hours for the entire body to be affected. Normally after 24-36 hours after death, the affects of rigor mortis have dissipated.
According to the police report, JonBenet was last seen alive at approximately 10:00 p.m. on December 25, 1996. John Ramsey, in company with Fleet
White, found JonBenet dead in the basement at approximately 1:05 p.m. on December 26, 1996. When police first sighted the body, they observed that the
body was affected by advanced rigor mortis. Rigor mortis is known to spread through the lesser muscled parts of the body first and gradually spreads
through the body affecting the larger body parts last. John Ramsey found JonBenet at 1:05 p.m. and her body was completely set with rigor mortis,
which indicates that she had died between 10:00 p.m. on December 25 and 6:00 a.m. on December 26.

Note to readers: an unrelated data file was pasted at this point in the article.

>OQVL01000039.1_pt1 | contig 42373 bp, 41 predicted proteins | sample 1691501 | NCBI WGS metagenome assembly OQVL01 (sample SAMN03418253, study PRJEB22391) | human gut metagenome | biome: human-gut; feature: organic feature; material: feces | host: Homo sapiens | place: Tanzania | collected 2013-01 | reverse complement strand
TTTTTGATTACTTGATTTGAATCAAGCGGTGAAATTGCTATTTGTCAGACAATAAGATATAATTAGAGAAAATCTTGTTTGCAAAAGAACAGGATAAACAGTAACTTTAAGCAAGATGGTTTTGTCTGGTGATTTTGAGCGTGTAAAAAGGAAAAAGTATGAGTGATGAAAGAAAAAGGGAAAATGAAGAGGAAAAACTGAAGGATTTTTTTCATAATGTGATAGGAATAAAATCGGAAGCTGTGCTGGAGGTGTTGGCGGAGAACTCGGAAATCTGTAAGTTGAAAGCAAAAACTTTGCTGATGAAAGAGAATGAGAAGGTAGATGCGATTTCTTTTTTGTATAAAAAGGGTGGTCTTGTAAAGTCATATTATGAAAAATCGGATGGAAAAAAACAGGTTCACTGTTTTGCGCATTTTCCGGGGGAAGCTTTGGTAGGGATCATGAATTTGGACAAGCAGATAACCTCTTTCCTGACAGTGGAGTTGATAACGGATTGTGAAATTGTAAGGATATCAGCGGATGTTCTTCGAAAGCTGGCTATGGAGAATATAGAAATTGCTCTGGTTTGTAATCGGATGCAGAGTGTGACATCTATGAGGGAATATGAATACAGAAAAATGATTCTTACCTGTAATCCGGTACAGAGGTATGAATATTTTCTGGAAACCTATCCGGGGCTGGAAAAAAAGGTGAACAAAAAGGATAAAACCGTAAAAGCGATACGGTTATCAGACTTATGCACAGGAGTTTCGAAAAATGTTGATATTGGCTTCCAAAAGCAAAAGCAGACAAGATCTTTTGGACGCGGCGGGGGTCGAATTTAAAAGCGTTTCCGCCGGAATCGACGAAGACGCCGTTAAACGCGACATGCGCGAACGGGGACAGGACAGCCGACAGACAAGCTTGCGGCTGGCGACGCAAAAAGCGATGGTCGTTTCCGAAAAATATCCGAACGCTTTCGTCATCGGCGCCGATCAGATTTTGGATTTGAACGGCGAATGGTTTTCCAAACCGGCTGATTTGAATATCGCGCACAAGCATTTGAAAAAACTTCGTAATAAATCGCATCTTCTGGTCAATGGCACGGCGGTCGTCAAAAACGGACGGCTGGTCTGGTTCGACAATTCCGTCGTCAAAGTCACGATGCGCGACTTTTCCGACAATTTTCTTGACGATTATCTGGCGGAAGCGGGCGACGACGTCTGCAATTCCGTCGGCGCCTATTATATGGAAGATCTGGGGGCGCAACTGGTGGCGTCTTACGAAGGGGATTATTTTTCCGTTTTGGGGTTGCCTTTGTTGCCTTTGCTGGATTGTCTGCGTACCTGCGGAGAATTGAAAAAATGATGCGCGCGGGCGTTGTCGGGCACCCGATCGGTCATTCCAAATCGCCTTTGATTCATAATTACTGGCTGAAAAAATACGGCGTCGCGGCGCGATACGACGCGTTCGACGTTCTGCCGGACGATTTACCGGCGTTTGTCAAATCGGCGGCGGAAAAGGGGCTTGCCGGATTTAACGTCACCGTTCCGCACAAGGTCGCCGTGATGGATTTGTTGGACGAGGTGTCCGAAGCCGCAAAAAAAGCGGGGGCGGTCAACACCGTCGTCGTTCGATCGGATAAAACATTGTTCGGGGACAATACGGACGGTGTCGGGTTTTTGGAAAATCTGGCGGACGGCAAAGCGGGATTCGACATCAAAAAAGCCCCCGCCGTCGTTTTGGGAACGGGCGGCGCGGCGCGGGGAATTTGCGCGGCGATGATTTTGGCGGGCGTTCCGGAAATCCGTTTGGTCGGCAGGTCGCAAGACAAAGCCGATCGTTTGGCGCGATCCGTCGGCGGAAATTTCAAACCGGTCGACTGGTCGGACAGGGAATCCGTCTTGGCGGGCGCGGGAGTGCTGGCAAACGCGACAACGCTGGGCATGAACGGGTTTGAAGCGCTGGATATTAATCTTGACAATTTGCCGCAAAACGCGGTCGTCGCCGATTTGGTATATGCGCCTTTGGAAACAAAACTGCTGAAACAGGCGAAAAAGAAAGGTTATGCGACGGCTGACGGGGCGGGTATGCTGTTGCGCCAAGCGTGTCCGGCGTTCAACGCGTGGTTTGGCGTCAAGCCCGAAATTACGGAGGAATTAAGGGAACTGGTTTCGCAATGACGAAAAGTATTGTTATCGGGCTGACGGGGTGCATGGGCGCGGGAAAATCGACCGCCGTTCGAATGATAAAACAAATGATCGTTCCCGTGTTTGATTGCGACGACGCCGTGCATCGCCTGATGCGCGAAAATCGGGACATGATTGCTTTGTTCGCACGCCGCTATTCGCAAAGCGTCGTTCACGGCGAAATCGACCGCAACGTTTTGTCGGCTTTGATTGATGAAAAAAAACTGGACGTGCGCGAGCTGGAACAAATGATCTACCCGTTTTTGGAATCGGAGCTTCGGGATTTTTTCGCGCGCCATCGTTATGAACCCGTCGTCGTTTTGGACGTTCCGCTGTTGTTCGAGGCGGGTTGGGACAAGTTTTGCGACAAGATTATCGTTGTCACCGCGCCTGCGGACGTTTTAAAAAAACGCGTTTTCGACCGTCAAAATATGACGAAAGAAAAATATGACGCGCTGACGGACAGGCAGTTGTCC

The police also reported a smell of decomposition on the body. Again, the rate of decomposition depends on room temperature and the body's levels of
bacteria and enzyme activity. Typically, for every ten-degree increase in room temperature, the rate of decomposition is doubled. For the odor of
decomposition to have been detected by the police, JonBenet would have had to have died near the beginning of the estimated time frame. If that was
the case, the perpetrator would have had ample time for the commission of the offense, write a ransom note and effect his or her escape.
The second theory is that the murder was committed by someone in the house. Given that the evidence implicating the Ramseys had been largely based on
rumor and innuendo and all physical trace evidence has failed to prove their involvement, there aren't too many other possibilities. Police never
seriously considered Burke Ramsey, JonBenet's brother, a suspect..